The eminent psychologist James Hillman once said that when we get old its not so much that we lose our strength and energy as much as we lose our illusions. I don't have any illusions anymore, ran completely fucking out, so now I'm starting to look at life as if I'm stuck right smack dab in the middle an episode of The Twilight Zone written by Rod Serling after he suffered a bad case of hemorrhoids caused by month long cocaine binge. Carl Jung wrote in one of his books about how the things we hate the most about other people are often the reflections of our repressed selves that we see in their actions and words. I used to write about this little weed I saw one time at stop-sign on the outskirts of Shafter. The wind kept blowing it over, but it kept popping back up every time. That little weed's zest for life inspired me at a time that I most needed some inspiration. My wife had left me after thirty-one years of marriage and my father had lost his mind and died on his bathroom floor after stepping out of the shower. I had to feel around to check for his pulse. It wasn't where it usually was. The sight of that naked homeless lady wasn't anything compared to the sight of my father lying lifeless on that cold bathroom floor.
My beloved mother died last April all alone in a hospital bed in her TV room while I worked on a crossword puzzle in the living room. I had to close her eyes and wipe the drool from the side of her mouth. An hour later, I watched as my daughter helped carry her body out wrapped in a sheet because the gurney couldn't handle the front steps. I have arthritis in my right shoulder, so I couldn't help much, besides I have would have probably dropped her because of the state that I was in. Illusions are luxurious things when you think about it, they help soften the hard corners and jagged edges of life. You can't sustain a smile without them. I wish I'd had the sense to have kept a few of them around, or that there was some way of manufacturing them out of stuff you have on hand like old memories, photographs, a good Scotch, or a favorite song or book. Sadly, life don't work that way. I know that one of the reasons that woman this morning upset me so much, was that she reminded me that eventually, if the wind kept blowing long and hard enough that the tiny weed would have to succumb to the gravity of the situation. I see some of myself in her desire to just pull a blanket over her head and sleep. It's the kind of thing that most of us will have to to fight against at some point in our life. Her giving up the fight for verticallity is troubling, as is the willingness of those other denizens of the park doing the same.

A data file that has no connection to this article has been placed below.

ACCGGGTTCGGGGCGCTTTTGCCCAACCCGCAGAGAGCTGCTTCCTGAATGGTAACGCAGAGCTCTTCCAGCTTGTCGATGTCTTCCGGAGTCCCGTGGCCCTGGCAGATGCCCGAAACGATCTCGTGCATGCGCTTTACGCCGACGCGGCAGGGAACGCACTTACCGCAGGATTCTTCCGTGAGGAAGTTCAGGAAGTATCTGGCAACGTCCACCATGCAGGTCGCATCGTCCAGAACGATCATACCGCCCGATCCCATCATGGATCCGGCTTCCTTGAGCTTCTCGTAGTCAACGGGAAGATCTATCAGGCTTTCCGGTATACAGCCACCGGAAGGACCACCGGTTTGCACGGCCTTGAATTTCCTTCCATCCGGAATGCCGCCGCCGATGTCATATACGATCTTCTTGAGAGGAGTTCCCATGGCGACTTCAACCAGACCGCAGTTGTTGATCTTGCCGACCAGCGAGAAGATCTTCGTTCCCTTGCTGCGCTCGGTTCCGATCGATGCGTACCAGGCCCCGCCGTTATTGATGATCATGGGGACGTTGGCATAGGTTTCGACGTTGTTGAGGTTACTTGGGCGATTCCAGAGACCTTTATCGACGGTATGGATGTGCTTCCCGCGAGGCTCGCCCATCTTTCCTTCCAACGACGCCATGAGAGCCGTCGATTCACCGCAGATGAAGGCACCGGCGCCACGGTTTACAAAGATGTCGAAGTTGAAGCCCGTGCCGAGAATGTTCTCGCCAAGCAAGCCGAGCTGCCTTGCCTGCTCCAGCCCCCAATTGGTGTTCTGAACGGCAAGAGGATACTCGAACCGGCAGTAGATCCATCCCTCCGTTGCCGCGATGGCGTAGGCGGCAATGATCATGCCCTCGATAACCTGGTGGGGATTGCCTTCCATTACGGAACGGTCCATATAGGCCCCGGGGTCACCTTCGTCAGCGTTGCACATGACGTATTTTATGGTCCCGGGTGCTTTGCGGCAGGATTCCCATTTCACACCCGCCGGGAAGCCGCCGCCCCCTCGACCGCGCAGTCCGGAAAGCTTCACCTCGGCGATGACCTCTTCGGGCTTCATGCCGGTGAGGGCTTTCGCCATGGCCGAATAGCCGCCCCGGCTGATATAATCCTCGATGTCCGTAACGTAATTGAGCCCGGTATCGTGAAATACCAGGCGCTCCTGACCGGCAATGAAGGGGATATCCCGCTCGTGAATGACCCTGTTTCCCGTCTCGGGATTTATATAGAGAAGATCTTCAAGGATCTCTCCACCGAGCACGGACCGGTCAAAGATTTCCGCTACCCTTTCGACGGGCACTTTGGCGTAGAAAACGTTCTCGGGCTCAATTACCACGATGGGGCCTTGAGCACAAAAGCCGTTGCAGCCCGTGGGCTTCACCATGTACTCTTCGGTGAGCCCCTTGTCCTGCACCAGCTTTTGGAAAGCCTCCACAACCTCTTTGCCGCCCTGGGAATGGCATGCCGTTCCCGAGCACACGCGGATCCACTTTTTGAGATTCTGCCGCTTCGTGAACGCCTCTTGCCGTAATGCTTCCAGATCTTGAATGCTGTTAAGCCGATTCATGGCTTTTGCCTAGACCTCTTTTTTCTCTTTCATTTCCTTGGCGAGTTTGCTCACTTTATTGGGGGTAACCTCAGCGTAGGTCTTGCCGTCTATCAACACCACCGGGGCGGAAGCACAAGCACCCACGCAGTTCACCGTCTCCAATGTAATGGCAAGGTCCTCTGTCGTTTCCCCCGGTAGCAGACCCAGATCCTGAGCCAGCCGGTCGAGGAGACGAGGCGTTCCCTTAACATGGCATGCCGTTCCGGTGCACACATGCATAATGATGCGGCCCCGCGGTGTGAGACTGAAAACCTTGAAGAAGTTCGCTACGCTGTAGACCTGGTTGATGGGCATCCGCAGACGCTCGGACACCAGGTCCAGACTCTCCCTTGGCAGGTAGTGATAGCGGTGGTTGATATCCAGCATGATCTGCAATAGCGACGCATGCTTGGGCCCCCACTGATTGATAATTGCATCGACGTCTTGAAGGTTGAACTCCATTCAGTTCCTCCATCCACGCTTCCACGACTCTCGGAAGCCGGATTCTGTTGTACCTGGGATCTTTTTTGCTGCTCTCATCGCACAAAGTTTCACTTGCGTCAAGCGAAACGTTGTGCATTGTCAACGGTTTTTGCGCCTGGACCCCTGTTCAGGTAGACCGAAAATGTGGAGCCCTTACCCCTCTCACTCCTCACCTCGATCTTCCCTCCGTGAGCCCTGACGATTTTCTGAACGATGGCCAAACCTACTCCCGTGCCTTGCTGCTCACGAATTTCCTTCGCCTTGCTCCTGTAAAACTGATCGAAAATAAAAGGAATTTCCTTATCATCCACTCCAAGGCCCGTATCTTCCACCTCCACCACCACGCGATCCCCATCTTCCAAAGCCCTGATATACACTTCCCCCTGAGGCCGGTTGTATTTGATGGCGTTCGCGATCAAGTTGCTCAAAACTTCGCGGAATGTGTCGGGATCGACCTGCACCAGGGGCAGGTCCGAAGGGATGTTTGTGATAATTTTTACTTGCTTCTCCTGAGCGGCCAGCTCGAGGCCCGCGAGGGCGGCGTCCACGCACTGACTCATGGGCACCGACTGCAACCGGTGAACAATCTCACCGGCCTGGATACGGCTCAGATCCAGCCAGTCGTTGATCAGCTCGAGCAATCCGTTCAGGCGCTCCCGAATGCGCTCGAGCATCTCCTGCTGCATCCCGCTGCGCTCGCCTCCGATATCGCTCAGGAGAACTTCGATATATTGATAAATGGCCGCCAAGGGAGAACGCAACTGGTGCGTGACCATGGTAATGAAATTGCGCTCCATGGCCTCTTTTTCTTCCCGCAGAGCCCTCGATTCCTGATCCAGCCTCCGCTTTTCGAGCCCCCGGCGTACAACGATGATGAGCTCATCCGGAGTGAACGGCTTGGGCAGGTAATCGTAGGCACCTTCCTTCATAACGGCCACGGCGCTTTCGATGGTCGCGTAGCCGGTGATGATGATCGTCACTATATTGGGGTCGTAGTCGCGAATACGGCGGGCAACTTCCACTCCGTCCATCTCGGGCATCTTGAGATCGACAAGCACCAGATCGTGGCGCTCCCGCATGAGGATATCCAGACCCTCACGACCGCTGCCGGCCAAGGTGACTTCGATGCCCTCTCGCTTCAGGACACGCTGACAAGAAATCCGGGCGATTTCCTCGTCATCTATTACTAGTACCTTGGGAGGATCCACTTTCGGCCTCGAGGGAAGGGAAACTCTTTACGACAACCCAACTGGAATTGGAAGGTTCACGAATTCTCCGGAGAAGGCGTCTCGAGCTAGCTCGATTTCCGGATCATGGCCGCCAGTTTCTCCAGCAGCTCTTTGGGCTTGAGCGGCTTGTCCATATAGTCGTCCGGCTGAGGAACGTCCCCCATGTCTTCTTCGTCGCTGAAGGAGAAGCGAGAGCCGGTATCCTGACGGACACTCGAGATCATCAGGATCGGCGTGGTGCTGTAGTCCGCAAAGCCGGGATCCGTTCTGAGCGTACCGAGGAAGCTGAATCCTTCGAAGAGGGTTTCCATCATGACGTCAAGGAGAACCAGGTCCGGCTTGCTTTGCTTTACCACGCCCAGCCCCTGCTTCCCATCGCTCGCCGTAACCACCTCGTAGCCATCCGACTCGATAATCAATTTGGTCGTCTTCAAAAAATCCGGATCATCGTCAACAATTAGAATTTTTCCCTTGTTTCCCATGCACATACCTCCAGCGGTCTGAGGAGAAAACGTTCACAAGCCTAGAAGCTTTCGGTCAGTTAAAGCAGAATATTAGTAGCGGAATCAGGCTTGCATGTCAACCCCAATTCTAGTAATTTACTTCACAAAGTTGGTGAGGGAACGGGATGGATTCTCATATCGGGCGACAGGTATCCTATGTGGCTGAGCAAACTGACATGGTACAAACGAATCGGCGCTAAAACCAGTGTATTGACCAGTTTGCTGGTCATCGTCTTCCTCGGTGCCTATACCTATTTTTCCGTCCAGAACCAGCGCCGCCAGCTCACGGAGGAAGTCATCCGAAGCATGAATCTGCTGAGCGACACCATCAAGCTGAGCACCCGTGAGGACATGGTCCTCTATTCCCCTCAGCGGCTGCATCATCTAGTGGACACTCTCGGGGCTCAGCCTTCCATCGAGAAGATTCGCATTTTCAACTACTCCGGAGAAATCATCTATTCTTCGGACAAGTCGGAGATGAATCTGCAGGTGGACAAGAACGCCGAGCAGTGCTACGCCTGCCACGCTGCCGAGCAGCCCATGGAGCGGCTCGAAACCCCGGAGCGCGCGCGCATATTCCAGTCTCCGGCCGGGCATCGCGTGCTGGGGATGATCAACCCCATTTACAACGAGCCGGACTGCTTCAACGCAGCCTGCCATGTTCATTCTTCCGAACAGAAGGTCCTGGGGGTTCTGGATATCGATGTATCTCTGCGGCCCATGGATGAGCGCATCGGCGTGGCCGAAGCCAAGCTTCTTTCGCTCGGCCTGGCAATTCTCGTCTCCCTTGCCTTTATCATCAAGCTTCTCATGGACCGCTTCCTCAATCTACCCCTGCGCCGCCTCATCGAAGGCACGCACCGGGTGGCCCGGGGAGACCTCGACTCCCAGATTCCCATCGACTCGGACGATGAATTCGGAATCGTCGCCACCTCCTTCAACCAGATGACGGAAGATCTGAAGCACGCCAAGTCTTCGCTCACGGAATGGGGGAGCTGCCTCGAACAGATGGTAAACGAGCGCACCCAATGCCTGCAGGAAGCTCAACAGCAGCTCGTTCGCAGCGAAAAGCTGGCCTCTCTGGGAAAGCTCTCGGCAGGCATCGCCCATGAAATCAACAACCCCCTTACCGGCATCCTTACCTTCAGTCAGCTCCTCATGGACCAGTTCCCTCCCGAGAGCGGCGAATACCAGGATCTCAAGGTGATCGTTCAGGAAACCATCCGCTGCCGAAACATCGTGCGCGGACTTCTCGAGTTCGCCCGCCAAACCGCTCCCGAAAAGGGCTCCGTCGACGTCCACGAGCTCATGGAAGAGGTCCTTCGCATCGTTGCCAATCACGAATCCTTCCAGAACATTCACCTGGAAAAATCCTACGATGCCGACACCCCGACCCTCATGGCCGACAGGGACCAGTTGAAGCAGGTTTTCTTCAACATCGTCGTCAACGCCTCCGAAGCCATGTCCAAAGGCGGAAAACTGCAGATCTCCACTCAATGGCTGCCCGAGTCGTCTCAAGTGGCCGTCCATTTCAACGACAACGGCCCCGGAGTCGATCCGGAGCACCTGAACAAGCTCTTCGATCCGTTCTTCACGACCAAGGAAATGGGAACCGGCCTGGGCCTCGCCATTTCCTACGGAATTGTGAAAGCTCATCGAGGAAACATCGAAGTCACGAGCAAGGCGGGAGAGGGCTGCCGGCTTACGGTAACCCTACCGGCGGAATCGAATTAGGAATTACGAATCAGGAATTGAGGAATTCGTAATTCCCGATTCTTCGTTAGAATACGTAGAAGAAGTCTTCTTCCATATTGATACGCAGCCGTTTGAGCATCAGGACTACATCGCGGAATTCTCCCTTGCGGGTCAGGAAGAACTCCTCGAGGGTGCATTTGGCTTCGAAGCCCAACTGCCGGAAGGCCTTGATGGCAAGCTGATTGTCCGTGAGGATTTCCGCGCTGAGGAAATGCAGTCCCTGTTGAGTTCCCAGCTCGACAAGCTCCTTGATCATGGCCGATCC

I hope and pray that someday soon my brother Steve and I will be able to come out of El Capitan in the morning and see some kiddos laughing and playing in the park and hear the speakers on the lampposts playing some Miles Davis from the Kind of Blue album, you the know the one with Bill Evans on the piano. And then, a white dove will fly down with an olive leaf in his beak and lay it on the hood of my car. I'll pick it up, examine it, and know that solid land is out there somewhere not too far away. We'll both look at the dove and whisper in unison, "Thank you."
Then the dove will cock his head to one side and answer by cooing, "Da nada." I least that's what I think it will mean. I don't speak dove talk very well.